Optical Monitoring of Free Flap Transplant Vitality

We have taken a novel approach, developing a real-time, accurate, and non-invasive technology to monitor free flap viability at the bedside. This project is leading by Dr. Donald Anderson and Dr. Babak Shadgan.

Free tissue transfer (FFT) is a surgical procedure for reconstructing composite hard & soft tissue defects after severe injuries or following cancer surgeries where a significant portion of the body is lost or must be removed. Free tissue transfer involves harvesting a portion of vital tissue from one area of the body, e.g., leg, arm, or torso, and transferring it to reconstruct and fill in a defect in another area, e.g. wound in the mouth or face. This procedure requires vigilant postoperative monitoring and care. Within 72 hours after surgery, flap viability is at risk of compromise. Obstruction of anastomosed vessels due to compression, clot, emboli, or torsion occurs in 5 to 25% of cases. When free flap failure is recognized, the patient must be immediately re-operated for an attempted salvage of the microvascular anastomosis. In the event of flap death, due to delayed or unsuccessful salvage, the patient must undergo multiple surgeries that compound the morbidity, prolong the hospital stay, increases health care costs and impairs quality of life. Early detection of vascular compromise is, therefore, essential for increasing the odds of successful salvage. The current standard for postoperative monitoring of free flap viability is based on clinical examination, which is time-consuming, subjective, delayed, and prone to error. Furthermore, buried flaps, like those in the oral cavity, cannot be directly visualized and examined.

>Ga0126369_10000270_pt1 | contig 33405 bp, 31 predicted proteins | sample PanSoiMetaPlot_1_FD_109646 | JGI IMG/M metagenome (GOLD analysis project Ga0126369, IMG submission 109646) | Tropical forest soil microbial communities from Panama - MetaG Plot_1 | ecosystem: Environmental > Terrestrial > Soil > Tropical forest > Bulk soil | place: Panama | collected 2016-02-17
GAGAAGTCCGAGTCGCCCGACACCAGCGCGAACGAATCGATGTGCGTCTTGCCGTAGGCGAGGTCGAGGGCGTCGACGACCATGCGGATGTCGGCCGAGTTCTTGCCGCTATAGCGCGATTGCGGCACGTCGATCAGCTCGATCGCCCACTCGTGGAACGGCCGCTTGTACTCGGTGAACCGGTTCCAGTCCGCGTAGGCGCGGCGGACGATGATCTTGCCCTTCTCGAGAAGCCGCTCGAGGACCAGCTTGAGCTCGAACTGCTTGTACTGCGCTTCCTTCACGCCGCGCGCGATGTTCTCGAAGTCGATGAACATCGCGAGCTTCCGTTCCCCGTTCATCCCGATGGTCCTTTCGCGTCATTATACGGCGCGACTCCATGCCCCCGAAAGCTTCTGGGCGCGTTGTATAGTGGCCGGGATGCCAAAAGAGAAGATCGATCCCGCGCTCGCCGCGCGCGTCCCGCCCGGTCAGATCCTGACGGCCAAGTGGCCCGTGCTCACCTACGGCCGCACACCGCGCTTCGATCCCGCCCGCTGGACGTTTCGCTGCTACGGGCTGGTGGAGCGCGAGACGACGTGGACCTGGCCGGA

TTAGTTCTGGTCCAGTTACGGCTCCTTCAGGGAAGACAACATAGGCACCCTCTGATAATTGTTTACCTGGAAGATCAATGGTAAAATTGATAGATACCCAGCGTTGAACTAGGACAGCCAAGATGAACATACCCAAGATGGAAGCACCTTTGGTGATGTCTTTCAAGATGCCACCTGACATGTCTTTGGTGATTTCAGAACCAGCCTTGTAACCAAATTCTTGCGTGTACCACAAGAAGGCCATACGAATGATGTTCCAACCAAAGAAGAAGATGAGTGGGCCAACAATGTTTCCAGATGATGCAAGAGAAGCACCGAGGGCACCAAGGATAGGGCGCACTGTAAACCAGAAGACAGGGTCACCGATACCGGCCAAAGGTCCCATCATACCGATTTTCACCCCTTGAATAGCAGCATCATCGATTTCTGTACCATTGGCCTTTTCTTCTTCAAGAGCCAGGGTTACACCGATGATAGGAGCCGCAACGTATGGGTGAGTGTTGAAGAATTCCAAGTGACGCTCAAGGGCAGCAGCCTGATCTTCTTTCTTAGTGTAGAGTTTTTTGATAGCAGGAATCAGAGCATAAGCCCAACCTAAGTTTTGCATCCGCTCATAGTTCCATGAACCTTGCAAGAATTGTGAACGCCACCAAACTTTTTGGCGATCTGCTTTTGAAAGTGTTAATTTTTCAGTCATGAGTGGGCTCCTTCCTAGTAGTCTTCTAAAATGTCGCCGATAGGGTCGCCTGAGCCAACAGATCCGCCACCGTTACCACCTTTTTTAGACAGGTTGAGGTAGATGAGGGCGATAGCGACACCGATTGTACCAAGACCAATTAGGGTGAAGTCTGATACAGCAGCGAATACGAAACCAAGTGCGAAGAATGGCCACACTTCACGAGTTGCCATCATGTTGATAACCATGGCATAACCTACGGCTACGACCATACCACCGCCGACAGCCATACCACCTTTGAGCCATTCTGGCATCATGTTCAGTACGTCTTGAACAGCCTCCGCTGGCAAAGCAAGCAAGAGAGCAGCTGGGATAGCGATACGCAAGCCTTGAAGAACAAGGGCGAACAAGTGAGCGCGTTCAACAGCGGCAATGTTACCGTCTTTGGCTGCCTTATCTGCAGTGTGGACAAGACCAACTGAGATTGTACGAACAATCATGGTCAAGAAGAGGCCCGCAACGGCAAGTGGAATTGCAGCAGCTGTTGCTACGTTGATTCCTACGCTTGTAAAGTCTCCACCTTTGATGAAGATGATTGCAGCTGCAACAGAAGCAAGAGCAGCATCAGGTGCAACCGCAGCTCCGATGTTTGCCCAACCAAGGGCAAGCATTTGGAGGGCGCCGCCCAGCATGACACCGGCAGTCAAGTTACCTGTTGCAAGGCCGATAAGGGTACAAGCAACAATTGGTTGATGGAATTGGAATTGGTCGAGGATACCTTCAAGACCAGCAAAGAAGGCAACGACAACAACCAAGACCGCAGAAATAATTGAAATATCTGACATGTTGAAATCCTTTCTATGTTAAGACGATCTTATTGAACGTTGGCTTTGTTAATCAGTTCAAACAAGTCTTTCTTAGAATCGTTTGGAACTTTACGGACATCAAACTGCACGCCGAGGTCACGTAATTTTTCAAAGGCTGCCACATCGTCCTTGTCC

We apply a novel configuration of NIRS technology to monitor free flap tissue oxygenation, perfusion, and vital signs. Using our implantable and miniaturized NIRS sensor, we monitor the tissue oxygen saturation level of free flaps transplanted at any part of the body. This critical information will improve surgical outcomes and flap survival rates by earlier and more precise detection of vascular compromise. On the health care delivery level, eventual reliance on optical monitoring of free flaps can decrease the chance of multiple surgeries and overall surgical morbidity, shorten postoperative hospitalization and reduce associated costs. The novel intervention we are developing has the propensity to improve reconstructive surgery and wound healing in Canada and worldwide.

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